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We’re All Inadvertently Sharing Our Personal Data and Crimes on Venmo

As much fun as it is to pay our friends for their mother’s services last night, a new study suggests we should all reign it in for the sake of our digital and financial privacy

Some may prefer a simple peach emoji, while others opt for a chaotic mess of eggplants, martinis and vomiting faces, but many of us have at some point sent a Venmo payment with a tasteless joke attached. Because Venmo requires users to add a message to every transaction, the mobile banking app basically encourages blatant oversharing from those who skipped out on last night’s bill. 

Sadly, though, the joke may be on Venmo users. As covertly hilarious as we may try to be, researchers recently found that millions of people had unintentionally shared personal and sensitive information on the app — including drug and alcohol use, political affiliation, email addresses, phone numbers and occasionally Wi-Fi, bank account and Netflix passwords.

“I was a little shocked by what we found, details about user payments from everything from birthday cupcakes to AA membership,” Jelena Mirkovic, an associate professor at the University of Southern California Viterbi School of Engineering, said in a press release. She suspects that many users don’t know that other people can see these messages, as Venmo makes user settings public by default. “You can be careful, but if you’re not making your notes private, then whatever you do with that group has the potential of revealing your membership,” Mirkovic added. “There are risks to oversharing.”

The forthcoming study, titled “I Know What You Did on Venmo: Discovering Privacy Leaks in Mobile Social Payments,” is the most rigorous analysis of Venmo transactions scientists have ever conducted, at a total of 389 million public messages over an eight-year period starting in 2012. While the full dataset won’t be published until July, preliminary results indicate that nearly 40 percent of users shared sensitive information at least once, and oftentimes inadvertently. 

About 25 percent of all notes reviewed contained only emojis, and scientists categorized an additional 25 percent of notes as “cryptic” — these typically consisted of random numbers, greetings like “hi” or a single word like “the.” Perhaps more surprising, 41 million transactions, or about 10.5 percent of the transactions examined, leaked highly personal information like a health condition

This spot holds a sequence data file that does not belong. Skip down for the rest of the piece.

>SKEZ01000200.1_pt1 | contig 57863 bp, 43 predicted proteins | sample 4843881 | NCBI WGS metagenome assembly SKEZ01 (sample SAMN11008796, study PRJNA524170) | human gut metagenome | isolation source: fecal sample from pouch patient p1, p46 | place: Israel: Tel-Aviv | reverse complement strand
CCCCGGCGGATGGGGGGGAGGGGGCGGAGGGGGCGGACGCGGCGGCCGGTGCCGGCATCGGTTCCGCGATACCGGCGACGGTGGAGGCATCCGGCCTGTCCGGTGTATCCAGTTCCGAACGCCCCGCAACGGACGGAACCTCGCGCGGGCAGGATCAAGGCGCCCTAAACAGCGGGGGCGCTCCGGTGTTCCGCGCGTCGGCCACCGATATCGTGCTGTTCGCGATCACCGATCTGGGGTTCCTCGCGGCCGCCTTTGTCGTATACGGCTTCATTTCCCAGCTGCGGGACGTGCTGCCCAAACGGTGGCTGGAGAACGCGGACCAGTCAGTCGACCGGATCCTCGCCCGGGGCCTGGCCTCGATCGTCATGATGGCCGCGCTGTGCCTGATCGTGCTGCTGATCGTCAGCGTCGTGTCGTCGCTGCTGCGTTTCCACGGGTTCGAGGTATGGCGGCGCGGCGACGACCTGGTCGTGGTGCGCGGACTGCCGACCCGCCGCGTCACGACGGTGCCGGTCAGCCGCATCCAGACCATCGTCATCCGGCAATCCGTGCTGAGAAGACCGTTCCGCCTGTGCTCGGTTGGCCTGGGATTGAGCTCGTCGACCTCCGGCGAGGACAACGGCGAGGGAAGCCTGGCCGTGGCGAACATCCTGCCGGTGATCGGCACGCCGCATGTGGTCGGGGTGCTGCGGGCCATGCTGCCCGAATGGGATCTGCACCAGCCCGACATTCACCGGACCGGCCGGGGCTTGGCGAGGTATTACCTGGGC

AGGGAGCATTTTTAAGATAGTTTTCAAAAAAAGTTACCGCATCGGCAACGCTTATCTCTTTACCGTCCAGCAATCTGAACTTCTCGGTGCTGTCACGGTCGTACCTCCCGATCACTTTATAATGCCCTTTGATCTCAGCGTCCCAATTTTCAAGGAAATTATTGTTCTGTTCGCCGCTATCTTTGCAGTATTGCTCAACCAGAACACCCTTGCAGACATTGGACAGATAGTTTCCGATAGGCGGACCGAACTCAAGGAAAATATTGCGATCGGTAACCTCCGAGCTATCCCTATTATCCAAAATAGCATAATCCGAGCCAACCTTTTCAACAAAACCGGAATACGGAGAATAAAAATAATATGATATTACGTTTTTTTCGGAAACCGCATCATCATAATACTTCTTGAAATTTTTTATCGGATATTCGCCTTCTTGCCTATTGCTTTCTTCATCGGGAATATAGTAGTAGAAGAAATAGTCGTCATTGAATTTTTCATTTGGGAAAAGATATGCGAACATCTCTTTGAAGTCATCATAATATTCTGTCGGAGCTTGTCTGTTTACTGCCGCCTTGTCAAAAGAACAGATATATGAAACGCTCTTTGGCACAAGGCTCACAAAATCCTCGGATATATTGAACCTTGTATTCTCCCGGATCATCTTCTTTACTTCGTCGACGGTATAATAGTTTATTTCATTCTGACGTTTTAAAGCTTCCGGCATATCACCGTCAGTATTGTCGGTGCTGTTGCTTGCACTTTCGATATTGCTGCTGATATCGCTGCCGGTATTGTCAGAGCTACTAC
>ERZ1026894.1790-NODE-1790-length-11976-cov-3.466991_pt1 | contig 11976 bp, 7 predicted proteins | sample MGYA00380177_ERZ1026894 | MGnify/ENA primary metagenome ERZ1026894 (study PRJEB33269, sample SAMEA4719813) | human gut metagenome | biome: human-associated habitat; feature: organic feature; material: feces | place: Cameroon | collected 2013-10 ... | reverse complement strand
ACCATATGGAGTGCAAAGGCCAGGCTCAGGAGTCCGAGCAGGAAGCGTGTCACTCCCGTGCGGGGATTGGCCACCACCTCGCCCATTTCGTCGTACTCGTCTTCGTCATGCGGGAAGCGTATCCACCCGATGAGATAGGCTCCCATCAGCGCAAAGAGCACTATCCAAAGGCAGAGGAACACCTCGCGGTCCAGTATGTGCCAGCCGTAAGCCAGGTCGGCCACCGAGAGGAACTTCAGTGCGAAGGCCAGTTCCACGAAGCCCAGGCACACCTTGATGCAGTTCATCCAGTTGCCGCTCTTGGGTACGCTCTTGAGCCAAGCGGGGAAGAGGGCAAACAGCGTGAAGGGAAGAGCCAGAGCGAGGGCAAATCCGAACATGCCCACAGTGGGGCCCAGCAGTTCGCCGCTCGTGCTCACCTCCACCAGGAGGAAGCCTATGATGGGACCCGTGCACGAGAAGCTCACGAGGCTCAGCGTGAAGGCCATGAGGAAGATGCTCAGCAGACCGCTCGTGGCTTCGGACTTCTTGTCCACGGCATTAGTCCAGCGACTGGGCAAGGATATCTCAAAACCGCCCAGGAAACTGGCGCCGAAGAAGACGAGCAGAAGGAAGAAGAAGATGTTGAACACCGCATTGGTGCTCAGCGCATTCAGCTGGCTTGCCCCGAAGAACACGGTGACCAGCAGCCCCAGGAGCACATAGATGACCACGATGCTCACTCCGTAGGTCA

Mirkovic and her team distinguished between sensitive and non-sensitive transactions by using a machine-learning model to classify the information in each message. Then, they divided the sensitive information into 14 separate groups, such as criminal and violent behavior, sexual orientation, health and physical location. For example, by zeroing in on certain keywords and AA-specific phrases, along with a high volume of payments between users, Mirkovic was able to identify several AA groups that were intended to be anonymous. “You can be careful, but if you’re not making your notes private, then whatever you do with that group has the potential of revealing your membership,” she explained.

Some of the Venmo messages tracked were, again, obviously jokes, albeit in poor taste, like, “sexual pleasures,” “Lesbian Activities,” “Bush did 9/11” or “weed and other very bad drugs.” But others seemed like people just didn’t know how to use the app, and sent messages like, “Call me [Phone number],” and “Send it to my PayPal [].” Whereas others appeared to be some combination of the two, like “[Name] man, thank you 4 everything. The password to my Bank account is [Password.] take what you want.”

Mirkovic also identified a demand for more privacy among users. Although only 25 percent of Venmo users had private profiles in 2013, that number jumped to 37 percent by 2018, the study notes. Still, after several attempts to reach Venmo to make privacy recommendations, Mirkovic and her colleagues were ultimately unsuccessful. “We tried through multiple channels but couldn’t get anyone,” she said.

It’s worth noting that this isn’t the first time Venmo has been criticized for the lack of privacy built into the platform, since the app was founded in 2009 and sold to PayPal in 2012. Notably, the company reached a settlement with the Federal Trade Commission in 2018 after they were accused of misleading consumers “about the extent to which they could control the privacy of their transactions.”

As of now, Venmo continues to default to public settings for unsuspecting users, but Mirkovic isn’t telling anyone to stop using the app. She just thinks they should set it to private. “There’s no real benefit in going public on Venmo,” she reasoned. “Users should make everything private, including their list of friends.”

After all, you can save your terrible jokes for when you see them in person.